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Revoking A Will In Florida

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Writing a will is an important part of estate planning. Depending on the assets owned, a will can be written easily and as long as it meets the legal requirements under Florida law, it will be valid. However, as life changes, a person who writes a will may want to make certain changes in the will’s provisions in order to take care of changed circumstances.

There are several ways to amend or revoke a will in Florida. One way in which a will can be revoked is through the writing of another will. If a person writes a new will that contradicts terms in an older will, the new will can revoke the older will. This is true even if the new will does not expressly state that it is being written with the purpose of revoking another will. When the new will does not state that it is supposed to revoke an older will, it only revokes the terms of the older will that it changes. If the new will expressly states that it is written with the intention to revoke all prior wills, then it serves as a revocation of all the terms of a prior will.

Wills can also be revoked by a physical act of destruction. This means that the person who writes the will may decide to destroy the will by burning it, tearing it apart, or taking any other action that destroys the will physically. If this destruction of the will is witnessed by others, it does not matter if someone else holds a copy of the destroyed original will. The copy will not be probated in place of the destroyed original because the will is considered revoked. The destruction of the will does not have to be witnessed for the revocation to be valid.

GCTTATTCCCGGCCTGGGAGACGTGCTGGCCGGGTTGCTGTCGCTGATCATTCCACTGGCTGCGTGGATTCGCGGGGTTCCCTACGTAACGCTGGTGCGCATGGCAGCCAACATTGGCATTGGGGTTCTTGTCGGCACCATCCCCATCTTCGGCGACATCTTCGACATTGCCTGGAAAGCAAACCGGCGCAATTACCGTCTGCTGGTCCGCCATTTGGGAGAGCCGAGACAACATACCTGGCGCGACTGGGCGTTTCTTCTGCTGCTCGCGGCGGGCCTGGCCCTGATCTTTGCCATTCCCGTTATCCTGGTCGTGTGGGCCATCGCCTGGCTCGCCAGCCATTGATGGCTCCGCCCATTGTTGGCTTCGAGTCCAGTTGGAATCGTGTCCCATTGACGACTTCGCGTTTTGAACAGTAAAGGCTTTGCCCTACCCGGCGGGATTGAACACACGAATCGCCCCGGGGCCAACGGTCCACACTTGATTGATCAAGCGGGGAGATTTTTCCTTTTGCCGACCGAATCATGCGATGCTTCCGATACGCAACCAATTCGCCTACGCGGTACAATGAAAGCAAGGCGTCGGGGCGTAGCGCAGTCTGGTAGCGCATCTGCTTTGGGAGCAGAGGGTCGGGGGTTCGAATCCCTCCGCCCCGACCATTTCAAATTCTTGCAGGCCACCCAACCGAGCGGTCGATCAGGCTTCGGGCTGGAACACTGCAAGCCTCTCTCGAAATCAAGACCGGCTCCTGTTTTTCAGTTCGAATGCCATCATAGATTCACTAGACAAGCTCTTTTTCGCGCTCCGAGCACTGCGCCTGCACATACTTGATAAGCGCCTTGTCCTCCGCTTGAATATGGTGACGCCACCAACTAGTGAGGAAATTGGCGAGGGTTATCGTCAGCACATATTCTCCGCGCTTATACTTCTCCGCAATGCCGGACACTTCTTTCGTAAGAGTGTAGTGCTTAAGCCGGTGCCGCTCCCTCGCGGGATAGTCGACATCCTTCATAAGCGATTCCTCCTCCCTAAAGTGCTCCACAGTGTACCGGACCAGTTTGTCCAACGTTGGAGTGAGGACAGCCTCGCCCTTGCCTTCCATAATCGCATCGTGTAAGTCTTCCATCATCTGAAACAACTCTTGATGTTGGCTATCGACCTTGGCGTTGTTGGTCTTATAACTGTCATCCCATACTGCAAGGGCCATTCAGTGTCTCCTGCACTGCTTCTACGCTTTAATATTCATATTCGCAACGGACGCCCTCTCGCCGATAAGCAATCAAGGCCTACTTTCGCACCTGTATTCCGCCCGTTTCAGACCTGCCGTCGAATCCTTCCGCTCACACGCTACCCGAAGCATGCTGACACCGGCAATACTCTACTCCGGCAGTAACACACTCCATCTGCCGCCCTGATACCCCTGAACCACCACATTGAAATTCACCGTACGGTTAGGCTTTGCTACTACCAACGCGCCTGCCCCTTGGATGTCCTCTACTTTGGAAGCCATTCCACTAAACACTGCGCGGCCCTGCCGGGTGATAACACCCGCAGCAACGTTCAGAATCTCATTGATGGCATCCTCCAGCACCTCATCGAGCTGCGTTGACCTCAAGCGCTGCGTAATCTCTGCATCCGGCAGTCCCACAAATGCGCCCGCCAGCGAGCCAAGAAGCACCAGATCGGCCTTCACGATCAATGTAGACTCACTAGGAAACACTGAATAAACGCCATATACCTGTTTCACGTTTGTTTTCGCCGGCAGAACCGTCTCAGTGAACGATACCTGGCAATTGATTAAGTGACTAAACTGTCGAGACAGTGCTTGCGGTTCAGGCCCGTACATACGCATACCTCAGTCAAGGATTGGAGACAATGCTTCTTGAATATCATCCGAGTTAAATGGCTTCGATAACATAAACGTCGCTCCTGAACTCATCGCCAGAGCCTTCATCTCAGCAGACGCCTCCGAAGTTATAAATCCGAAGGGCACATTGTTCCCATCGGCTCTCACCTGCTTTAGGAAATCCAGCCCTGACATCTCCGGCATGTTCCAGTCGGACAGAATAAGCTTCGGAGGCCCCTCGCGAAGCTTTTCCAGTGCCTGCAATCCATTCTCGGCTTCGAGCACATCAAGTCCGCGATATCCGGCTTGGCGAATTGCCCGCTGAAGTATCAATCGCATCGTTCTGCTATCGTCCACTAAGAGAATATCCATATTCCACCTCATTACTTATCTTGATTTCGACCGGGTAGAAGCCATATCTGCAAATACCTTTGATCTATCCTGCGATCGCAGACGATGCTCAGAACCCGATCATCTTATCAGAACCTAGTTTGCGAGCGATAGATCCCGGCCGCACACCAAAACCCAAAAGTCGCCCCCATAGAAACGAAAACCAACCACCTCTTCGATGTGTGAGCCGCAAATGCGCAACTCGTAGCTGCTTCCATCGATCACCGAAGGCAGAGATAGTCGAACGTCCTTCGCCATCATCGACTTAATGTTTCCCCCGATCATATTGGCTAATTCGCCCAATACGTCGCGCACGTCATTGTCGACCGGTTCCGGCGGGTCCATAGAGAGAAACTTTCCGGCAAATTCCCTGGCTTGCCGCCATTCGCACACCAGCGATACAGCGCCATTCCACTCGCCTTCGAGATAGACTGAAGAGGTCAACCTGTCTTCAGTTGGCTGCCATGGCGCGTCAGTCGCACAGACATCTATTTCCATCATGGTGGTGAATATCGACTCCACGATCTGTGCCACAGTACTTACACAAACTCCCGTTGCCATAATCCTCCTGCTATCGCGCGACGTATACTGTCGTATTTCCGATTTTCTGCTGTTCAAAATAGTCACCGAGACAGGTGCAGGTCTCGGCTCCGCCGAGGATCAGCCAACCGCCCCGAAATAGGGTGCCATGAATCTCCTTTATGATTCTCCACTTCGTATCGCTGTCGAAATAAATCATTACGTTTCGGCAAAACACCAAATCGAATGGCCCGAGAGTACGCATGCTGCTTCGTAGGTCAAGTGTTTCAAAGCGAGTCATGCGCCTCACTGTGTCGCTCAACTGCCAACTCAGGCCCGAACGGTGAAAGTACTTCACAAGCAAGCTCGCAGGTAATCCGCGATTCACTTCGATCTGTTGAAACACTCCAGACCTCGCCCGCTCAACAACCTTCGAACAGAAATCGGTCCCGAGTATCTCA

It is possible for a person who intends to revoke a will to ask or order another person to take care of the destruction. However, the person whose will is being destroyed has to be in the room when the destruction takes place. If the person who is revoking the will by asking another person to destroy it fails to witness the destruction, the will is not legally revoked.

If a person has written previous wills, the act of destroying the will or revoking it has the effect of reviving the older wills. It is therefore important to make sure that when you are destroying or otherwise revoking a will, any prior wills are properly revoked and will not survive as the last will and testament.  It is also important to know that changes such as marriage or the birth of children after a will is written do not revoke or amend the will. If new provisions in the will are required, it is important to make these changes with an experienced attorney.

Contact Us for Legal Assistance

Whether you are thinking of writing your first will, or considering making changes to an existing will, you should consult with an experienced estate planning attorney to ensure that you satisfy the legal requirements of a valid will. For more information, contact an experienced estate planning attorney from the Millhorn Elder Law Planning Group located in The Villages, Florida.

Resource:

leg.state.fl.us/Statutes/index.cfm?App_mode=Display_Statute&Search_String=&URL=0700-0799/0732/Sections/0732.505.html

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